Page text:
About Border Interfaith

Border Interfaith is a broad-based community organization located in El Paso, Texas. We are affiliated with the Industrial Areas Foundation (IAF), the West / Southwest IAF and the Texas IAF.  We develop leadership through education and interfaith relationships to encourage democratic practices and meaningful community action.

Our members are faith and neighborhood communities who work across religious, racial, ethnic, economic, generational and neighborhood lines for the good of the whole community.  Border Interfaith's goal is to develop leadership in our member institutions.

Border Interfaith believes that in order for community leaders to be effective, we must be educated and informed citizens.  We engage in public discourse and initiate action guided by that conversation.  Active citizenship creates opportunities for ordinary people to effect real and dramatic change in the community.  We strive to hold elected officials accountable for their public responsibilities.

Teaching & Practicing Democracy

Border Interfaith embraces a vision of a vibrant bilingual border community.  We are convinced that El Paso can be a better place to live – better schools, better jobs, healthier citizens.

• We commit as institutional members to work for a community where the schools are excellent, all residents have affordable healthcare, and all people are treated with respect.

• We hold our elected officials accountable to ensure they protect our natural environment, manage growth carefully, and make basic services available to all.

• We pledge to identify and train leaders whose web of relationships transcend economic, racial, gender, and religious divisions.

Through building relational power and engaging actively in democratic civic life, our institutions and leaders will transform our border region.  Our motivation comes from the teaching of our diverse faiths and from our fervent belief in liberty and justice.


  • Latest from the blog

    EPISO/Border Interfaith: We Must Not Let Fear Succeed in Creating Distrust

    [Excerpt below] On Aug. 3, our El Paso community was viciously attacked, and we are experiencing deep grief. Yes, we need to take the necessary time to process this pain and publicly lament together. But soon we must also begin to channel this sense of loss to reclaim a sense of community that we will all be proud of.      Terrorism wants to create mistrust and deep hateful fear. Such fear works to drive people away from one another. It scapegoats the immigrant, people of color, those of different faith traditions, people of a different culture and language. It twists and turns us to make others seem not human.  That is not El Paso, and we must not let fear succeed.... We Must Not Let Fear Succeed in Creating Distrust, Hateful Fear, El Paso Times [pdf] Standing Against Fear: Catholic Church Hosts Interfaith Gathering After Mass Shooting, El Paso Times [pdf] Multiethnic Group Holds Vigil to Remember Victims of El Paso Shooting, FOX NewsWhat Next? El Paso Faith Community Shares Stories of Fear and Anger in Shooting Aftermath, America Magazine [pdf]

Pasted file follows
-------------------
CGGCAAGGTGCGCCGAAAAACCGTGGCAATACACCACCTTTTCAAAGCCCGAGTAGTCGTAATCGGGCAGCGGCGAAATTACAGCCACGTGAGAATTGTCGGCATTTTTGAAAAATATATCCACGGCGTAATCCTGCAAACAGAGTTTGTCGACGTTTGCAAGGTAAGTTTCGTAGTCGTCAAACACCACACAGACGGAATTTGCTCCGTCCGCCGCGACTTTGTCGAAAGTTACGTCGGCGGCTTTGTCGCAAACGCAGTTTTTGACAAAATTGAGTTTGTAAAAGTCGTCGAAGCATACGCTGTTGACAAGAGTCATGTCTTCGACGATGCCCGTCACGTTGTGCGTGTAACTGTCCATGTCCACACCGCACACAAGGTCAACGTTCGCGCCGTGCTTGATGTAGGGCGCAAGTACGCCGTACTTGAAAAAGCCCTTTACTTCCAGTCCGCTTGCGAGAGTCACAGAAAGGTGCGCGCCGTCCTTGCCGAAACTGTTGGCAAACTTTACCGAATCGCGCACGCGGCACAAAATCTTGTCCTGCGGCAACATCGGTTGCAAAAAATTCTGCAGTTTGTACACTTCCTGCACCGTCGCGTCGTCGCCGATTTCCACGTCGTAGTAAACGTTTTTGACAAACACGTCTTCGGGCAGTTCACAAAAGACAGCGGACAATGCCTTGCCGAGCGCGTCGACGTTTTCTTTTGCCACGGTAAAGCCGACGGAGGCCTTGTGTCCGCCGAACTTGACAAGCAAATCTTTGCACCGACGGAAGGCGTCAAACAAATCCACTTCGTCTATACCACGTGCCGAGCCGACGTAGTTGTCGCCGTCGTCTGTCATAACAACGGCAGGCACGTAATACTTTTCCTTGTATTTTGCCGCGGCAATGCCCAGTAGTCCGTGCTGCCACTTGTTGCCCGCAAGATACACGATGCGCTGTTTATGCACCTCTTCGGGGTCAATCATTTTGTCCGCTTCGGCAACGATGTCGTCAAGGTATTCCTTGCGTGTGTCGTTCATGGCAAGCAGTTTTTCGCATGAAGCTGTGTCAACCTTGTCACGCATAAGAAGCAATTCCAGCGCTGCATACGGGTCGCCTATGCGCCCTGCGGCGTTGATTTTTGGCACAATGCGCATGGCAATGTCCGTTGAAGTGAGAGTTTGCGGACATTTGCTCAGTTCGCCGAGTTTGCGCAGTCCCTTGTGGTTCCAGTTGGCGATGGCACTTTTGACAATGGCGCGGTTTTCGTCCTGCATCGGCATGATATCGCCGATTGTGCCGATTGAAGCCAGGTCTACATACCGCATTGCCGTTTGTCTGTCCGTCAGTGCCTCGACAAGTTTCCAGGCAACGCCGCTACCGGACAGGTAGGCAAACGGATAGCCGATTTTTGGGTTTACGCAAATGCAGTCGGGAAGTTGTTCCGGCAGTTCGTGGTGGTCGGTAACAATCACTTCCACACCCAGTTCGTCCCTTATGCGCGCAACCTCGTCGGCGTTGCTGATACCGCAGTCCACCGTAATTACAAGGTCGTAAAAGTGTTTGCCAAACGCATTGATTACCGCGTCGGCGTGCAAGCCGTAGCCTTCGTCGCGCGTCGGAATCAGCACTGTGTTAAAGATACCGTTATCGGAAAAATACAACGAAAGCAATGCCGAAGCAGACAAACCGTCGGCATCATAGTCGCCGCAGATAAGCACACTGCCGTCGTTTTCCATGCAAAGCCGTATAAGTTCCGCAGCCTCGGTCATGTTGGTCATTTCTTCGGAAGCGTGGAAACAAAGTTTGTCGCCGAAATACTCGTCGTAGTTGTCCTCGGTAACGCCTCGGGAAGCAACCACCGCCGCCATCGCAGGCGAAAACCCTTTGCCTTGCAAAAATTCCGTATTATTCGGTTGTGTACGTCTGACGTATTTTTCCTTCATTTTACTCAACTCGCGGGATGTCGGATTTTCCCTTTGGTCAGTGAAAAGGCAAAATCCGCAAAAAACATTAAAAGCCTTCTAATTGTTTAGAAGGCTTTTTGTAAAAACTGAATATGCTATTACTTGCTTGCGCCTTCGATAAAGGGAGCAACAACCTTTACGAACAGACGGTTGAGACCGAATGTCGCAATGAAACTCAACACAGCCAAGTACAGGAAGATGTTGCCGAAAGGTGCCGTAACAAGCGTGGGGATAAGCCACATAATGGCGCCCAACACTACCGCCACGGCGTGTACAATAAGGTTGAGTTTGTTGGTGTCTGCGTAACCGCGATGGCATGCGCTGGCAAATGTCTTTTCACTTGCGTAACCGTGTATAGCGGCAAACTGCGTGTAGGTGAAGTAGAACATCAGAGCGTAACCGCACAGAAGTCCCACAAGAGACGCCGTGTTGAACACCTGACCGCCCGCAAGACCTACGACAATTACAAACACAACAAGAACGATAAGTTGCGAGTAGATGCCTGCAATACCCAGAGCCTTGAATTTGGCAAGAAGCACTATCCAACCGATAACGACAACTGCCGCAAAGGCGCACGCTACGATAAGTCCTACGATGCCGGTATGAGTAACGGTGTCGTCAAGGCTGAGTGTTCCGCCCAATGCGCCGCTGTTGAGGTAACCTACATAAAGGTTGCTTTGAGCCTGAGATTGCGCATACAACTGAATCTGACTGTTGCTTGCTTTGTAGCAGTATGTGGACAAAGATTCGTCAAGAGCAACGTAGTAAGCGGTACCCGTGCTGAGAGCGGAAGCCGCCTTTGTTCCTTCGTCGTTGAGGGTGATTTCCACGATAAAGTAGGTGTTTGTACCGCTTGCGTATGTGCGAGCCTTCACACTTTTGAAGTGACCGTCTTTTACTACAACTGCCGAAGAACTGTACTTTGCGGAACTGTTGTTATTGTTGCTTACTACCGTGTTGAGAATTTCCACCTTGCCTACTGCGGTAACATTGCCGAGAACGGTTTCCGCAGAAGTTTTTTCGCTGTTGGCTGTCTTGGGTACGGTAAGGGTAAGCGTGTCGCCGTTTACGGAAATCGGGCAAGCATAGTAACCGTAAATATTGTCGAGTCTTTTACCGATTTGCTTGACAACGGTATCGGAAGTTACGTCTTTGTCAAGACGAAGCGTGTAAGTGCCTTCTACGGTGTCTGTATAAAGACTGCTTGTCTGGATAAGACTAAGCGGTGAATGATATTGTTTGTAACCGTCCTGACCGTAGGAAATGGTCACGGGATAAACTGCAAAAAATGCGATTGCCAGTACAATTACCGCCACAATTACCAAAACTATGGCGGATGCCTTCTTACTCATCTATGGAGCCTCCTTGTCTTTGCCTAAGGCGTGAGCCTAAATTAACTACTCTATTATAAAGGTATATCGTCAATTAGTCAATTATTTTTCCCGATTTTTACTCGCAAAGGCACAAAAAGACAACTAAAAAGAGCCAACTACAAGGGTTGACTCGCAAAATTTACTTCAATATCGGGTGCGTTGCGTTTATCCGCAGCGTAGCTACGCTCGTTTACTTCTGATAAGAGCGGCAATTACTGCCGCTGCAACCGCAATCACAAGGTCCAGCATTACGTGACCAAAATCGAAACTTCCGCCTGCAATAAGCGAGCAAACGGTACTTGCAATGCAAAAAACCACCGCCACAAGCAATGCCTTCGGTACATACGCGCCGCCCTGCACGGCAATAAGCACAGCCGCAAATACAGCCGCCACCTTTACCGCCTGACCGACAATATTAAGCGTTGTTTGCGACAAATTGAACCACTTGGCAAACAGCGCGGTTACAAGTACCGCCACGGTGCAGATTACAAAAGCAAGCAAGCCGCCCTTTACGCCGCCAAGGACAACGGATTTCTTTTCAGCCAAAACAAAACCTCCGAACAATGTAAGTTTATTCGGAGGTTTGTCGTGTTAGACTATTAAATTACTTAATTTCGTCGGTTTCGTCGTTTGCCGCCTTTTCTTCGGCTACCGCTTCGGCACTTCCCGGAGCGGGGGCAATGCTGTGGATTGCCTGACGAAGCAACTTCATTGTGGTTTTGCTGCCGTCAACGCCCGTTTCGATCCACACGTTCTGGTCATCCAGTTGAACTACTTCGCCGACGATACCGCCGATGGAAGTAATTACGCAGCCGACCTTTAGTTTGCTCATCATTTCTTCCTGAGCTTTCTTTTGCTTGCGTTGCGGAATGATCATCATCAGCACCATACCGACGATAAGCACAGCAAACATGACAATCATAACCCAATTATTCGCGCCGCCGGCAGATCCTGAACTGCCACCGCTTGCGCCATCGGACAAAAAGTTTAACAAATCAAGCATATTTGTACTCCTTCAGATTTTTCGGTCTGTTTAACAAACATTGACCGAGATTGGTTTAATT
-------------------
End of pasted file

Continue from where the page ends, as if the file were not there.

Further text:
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    Statement on Shooting in El Paso

    For immediate release: August 4, 2019       Media Contacts: Dr. Kathy Staudt 915-240-5826   Fr. Pablo Matta 915-500-9919   Adriana Garcia 915-867-1707 EPISO/BI Assembly: Thursday, August 8, 2019, 7PMSt. Paul’s Catholic Church: 7424 Mimosa Ave., El Paso, TX  79915 We are heartbroken over Saturday morning’s attack on innocent victims in our community.  This Thursday, August 8th at 7pm, EPISO/Border Interfaith (BI) leaders will come together to demonstrate that this hate-filled act has no place in El Paso, and we will stand as a united effort to grieve and rebuild the bonds of trust to overcome fear and hate.  We as Catholic, Protestant, and Jewish leaders representing 19 local institutions from all walks of life and backgrounds, condemn yesterday’s attack. El Paso is the largest US city on the border and among the safest in our country.  We will not let this senseless act of violence define us or define who we are as a border community.  We recall the story of the Good Samaritan.  In it, we are challenged to see the humanity in those we have been taught to despise and to practice neighborliness, not to be divided by senseless acts of violence. This week EPISO/BI recommits to its long-term political work of building vital public relationships, rooted in trust.  This entails the following: 1) Urging our community to come together and publicly demonstrate our unity and sorrow through the many prayer vigils and gatherings. We must confront this fear together as a community and in local congregations and not allow those most fearful to withdraw into their isolation, whether they require medical care, grief counseling, or simply the caring support of their neighbors. 2) Working to publicly reassure our communities, especially the most vulnerable, to trust law enforcement and local government.  On August 8, we will convene with local officials to recommit to our mutual work of creating a safe, vibrant community. 3) Meeting with Congressional members and legislative delegation to propose common sense legislation to prevent such violence in the future. Most of all, we urge the people of the El Paso area to reach out to those who might feel isolated or fearful and with that same intent and seek fruitful relationships not just in the coming days and weeks, but for the long term.  Those kinds of efforts can forge new relationships with people who are different, and to strategize together on building long-term solutions. EPISO/ Border Interfaith is a multi-ethnic group of institutions, primarily congregations, in the El Paso metro area.  EPISO and BI are non-partisan organizations and never accept government funds or supports any candidate.  The purpose of EPISO/ BI is to give ordinary citizens a structure through which they can negotiate effectively with the government and private institutions that affect their lives. EPISO /BI are the vehicle through which member congregations and organizations act on the interests of their families and local communities, helping them become an effective force for promoting faith values and democratic traditions.